Punctuation and Captialization:
Using the Colon and the Semicolon


1. Use the colon to introduce:
a. A list: Campers are expected to provide the following: sheets, blankets, and towels.
b. A long quotation of one or more paragraphs (block quotations which are indented from the body of the rest of the text).
c. A formal question or quotation:
The question is: what is to be done?
He opened the meeting with the words: "War is upon us!"
d. A clause following a sentence which explains the sentence:
His motives are clear: he intends to become a dictator.
e. Additional material after a word or phrase:
For sale: mountain cabin

2. Use a colon to emphasize a following appositive:
King Midas cared for only one thing: gold.

3. Use a colon after the salutation of a business letter:
Dear Ms. Weiner:

4. Use a colon to separate parts of titles, references, and numerals:
Title: Principles of Mathematics: An Introduction
Reference: Luke 3:4-13
Numerals: 8:15 P.M.

5. Use a colon to separate the name of a character from his/her lines in a play script:
Macbeth: She should have died hereafter;
There would have been a time for such a word.

6. In footnotes and bibliographies to separate the place of publication from the publisher, use a colon:
Indianapolis: Bobbs-Merrill


1. Use a semicolon between two independent clauses (sentences) which are not joined by a coordinating conjunction (and, but, or, nor, for, so, yet).
People are usually willing to give advice; they are much less inclined to take it.
In the sentence above, the semicolon is interchangeable with a period. When you use a semicolon this way, you should be sure that the relationship between the two sentences is clear.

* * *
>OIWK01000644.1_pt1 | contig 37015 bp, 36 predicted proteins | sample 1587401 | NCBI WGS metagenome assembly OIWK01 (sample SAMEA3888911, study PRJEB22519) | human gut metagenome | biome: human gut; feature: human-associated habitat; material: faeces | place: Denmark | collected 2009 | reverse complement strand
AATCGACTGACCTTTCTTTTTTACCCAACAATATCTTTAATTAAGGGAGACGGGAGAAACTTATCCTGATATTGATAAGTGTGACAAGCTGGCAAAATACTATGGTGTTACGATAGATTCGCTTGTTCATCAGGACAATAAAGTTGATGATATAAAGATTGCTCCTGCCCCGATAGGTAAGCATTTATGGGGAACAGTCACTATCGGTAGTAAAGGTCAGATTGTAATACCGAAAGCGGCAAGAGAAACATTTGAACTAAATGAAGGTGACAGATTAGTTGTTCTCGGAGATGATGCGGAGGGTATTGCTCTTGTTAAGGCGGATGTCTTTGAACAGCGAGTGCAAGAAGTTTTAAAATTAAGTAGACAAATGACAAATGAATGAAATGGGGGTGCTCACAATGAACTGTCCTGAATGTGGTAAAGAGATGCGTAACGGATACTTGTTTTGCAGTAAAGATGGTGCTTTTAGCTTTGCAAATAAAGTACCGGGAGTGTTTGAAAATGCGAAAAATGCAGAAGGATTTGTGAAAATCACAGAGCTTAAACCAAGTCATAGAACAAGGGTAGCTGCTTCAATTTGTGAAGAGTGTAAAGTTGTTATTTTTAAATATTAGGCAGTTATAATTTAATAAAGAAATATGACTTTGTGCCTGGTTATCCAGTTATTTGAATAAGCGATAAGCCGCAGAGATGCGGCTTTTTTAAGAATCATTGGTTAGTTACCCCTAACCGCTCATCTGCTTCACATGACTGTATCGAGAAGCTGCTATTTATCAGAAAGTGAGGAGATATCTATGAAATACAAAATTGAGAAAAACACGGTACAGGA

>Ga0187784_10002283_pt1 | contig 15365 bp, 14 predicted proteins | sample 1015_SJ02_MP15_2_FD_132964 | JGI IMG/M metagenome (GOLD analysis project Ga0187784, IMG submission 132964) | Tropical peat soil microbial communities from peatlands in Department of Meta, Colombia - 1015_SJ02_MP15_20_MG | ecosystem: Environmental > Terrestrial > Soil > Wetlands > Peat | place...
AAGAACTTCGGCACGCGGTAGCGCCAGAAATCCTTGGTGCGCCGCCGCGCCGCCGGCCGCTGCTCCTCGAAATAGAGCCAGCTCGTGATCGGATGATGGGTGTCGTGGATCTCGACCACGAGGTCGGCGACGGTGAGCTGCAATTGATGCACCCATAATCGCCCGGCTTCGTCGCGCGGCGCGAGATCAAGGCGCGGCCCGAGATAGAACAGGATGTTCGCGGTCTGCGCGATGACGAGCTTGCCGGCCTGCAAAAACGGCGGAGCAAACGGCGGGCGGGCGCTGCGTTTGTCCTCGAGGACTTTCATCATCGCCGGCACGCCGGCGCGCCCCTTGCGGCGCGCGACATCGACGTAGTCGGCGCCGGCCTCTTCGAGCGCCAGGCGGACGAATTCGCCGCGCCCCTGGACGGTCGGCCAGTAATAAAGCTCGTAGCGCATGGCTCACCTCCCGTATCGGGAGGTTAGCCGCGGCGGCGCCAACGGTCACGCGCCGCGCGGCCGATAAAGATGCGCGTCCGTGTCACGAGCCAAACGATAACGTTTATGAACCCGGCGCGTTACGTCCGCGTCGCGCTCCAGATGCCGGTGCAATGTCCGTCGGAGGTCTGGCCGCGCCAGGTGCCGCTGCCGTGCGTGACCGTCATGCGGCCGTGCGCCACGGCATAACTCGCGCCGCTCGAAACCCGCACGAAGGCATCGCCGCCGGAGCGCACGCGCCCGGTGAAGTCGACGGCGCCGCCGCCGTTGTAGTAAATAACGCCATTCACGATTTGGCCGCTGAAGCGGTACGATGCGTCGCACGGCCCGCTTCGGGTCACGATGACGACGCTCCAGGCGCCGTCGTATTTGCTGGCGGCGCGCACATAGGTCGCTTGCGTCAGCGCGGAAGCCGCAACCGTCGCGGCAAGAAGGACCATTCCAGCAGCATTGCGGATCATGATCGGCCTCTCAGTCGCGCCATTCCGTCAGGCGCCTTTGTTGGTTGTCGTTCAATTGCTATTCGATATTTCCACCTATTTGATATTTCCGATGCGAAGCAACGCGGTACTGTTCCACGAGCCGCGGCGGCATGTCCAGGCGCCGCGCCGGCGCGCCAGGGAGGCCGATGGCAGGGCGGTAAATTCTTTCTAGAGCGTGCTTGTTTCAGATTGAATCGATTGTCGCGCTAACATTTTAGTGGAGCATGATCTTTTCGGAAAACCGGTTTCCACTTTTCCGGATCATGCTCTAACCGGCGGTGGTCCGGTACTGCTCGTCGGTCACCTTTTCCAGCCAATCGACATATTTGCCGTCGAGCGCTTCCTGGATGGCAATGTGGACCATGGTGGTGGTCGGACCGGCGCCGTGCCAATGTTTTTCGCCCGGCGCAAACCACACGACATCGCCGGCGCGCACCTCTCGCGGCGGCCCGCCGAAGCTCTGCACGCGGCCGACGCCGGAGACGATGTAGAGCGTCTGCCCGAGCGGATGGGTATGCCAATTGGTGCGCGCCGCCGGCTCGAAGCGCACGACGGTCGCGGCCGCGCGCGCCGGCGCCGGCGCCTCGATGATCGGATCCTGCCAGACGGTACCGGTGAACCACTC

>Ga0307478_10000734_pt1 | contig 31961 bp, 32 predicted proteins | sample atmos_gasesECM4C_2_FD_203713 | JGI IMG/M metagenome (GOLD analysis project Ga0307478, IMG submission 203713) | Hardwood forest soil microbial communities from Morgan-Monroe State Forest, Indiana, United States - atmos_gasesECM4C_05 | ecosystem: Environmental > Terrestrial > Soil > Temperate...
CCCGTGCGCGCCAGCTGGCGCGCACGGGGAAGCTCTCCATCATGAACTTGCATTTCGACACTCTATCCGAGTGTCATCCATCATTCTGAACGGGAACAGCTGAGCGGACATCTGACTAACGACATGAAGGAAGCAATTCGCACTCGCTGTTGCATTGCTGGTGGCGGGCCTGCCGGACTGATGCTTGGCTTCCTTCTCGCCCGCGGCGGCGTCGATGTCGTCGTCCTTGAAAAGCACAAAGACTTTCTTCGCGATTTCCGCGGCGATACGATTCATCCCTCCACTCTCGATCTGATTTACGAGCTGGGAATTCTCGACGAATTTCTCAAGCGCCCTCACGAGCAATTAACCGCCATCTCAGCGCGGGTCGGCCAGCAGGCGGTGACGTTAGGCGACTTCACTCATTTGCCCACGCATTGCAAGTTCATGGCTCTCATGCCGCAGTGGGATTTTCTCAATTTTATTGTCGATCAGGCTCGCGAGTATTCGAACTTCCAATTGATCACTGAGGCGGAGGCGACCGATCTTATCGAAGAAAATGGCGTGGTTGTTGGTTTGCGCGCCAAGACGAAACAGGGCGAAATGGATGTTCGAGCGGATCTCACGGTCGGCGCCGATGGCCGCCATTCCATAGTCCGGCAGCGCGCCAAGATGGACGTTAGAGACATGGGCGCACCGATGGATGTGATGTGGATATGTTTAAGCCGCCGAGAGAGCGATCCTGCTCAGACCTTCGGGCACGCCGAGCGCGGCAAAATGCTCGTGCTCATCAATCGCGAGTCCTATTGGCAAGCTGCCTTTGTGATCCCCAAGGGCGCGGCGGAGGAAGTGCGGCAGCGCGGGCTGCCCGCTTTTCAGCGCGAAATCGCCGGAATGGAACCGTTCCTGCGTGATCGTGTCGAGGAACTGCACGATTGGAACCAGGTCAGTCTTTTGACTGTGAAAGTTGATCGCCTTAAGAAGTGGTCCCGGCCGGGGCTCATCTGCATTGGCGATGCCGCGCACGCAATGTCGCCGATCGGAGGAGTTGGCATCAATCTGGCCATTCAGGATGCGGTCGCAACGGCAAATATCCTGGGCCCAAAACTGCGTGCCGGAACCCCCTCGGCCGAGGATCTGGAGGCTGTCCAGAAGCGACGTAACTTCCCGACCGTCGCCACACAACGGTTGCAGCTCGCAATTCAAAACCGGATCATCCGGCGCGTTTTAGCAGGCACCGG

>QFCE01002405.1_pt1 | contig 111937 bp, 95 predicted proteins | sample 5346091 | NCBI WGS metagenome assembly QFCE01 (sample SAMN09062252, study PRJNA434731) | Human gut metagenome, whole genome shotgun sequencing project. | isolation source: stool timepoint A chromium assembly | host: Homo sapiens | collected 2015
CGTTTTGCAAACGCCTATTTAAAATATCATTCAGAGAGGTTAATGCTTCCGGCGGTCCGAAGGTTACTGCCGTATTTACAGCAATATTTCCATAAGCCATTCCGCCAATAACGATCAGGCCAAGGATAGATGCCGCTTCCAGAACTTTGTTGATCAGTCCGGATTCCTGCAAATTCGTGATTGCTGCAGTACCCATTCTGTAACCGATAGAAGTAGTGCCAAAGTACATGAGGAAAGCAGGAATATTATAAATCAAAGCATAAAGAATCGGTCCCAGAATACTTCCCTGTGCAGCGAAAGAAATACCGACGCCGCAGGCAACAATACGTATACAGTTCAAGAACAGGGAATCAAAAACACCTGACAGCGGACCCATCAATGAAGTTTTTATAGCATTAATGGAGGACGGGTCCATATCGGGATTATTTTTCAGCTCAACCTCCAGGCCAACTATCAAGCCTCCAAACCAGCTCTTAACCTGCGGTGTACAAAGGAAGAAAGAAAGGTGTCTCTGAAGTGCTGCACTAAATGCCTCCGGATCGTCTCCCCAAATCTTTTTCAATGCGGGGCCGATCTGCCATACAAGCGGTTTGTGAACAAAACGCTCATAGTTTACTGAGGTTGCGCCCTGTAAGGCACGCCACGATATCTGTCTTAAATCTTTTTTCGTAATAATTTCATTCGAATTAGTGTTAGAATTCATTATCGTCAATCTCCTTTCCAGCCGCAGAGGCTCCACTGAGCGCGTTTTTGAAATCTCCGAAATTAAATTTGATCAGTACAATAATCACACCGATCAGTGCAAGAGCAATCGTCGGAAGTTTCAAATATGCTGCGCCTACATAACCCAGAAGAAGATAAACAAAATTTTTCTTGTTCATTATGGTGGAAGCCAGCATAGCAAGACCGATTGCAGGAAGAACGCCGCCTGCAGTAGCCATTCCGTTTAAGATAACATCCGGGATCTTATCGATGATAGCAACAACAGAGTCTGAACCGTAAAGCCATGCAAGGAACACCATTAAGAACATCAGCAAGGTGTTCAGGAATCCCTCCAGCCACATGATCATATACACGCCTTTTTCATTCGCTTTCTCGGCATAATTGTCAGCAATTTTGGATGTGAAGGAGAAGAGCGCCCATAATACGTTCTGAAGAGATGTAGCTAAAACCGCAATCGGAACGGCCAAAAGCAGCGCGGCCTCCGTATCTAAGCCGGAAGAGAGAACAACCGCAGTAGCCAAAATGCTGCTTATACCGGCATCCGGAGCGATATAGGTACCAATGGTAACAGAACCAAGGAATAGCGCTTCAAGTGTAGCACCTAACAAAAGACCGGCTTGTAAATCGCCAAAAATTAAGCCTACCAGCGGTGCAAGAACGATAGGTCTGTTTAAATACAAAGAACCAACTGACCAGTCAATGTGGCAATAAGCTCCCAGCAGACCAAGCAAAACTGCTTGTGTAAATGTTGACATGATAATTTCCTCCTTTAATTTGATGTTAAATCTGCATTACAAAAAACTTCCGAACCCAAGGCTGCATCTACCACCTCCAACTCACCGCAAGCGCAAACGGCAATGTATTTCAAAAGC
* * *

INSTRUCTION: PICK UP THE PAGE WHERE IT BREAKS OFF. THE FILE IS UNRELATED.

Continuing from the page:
2. Use a semicolon between two independent clauses (sentences) which are joined by a conjunctive adverb (however, nevertheless, furthermore, then, therefore, moreover, thus, etc.)
Every culture has its own ways of indicating politeness; however, a person from a different culture may fail to recognize such indicators.

3. Use a semicolon to join independent clauses (sentences) with a coordinating conjunction if each clause contains commas.
Today people can buy what they want from supermarkets, department stores, and discount stores; but in Colonial days, when such conveniences did not exist, people depended on general stores and peddlers. (The semicolon marks the break between the clauses more clearly than a comma would in this instance.)

4. Use a semicolon between items in a series when the items contain commas.
The newly elected officers of the group are Thomas Mann, president; Emily Dickinson, vice-president; James Joyce, secretary; and Leo Tolstoy, treasurer.

[From Blanche Ellsworth, English Simplified

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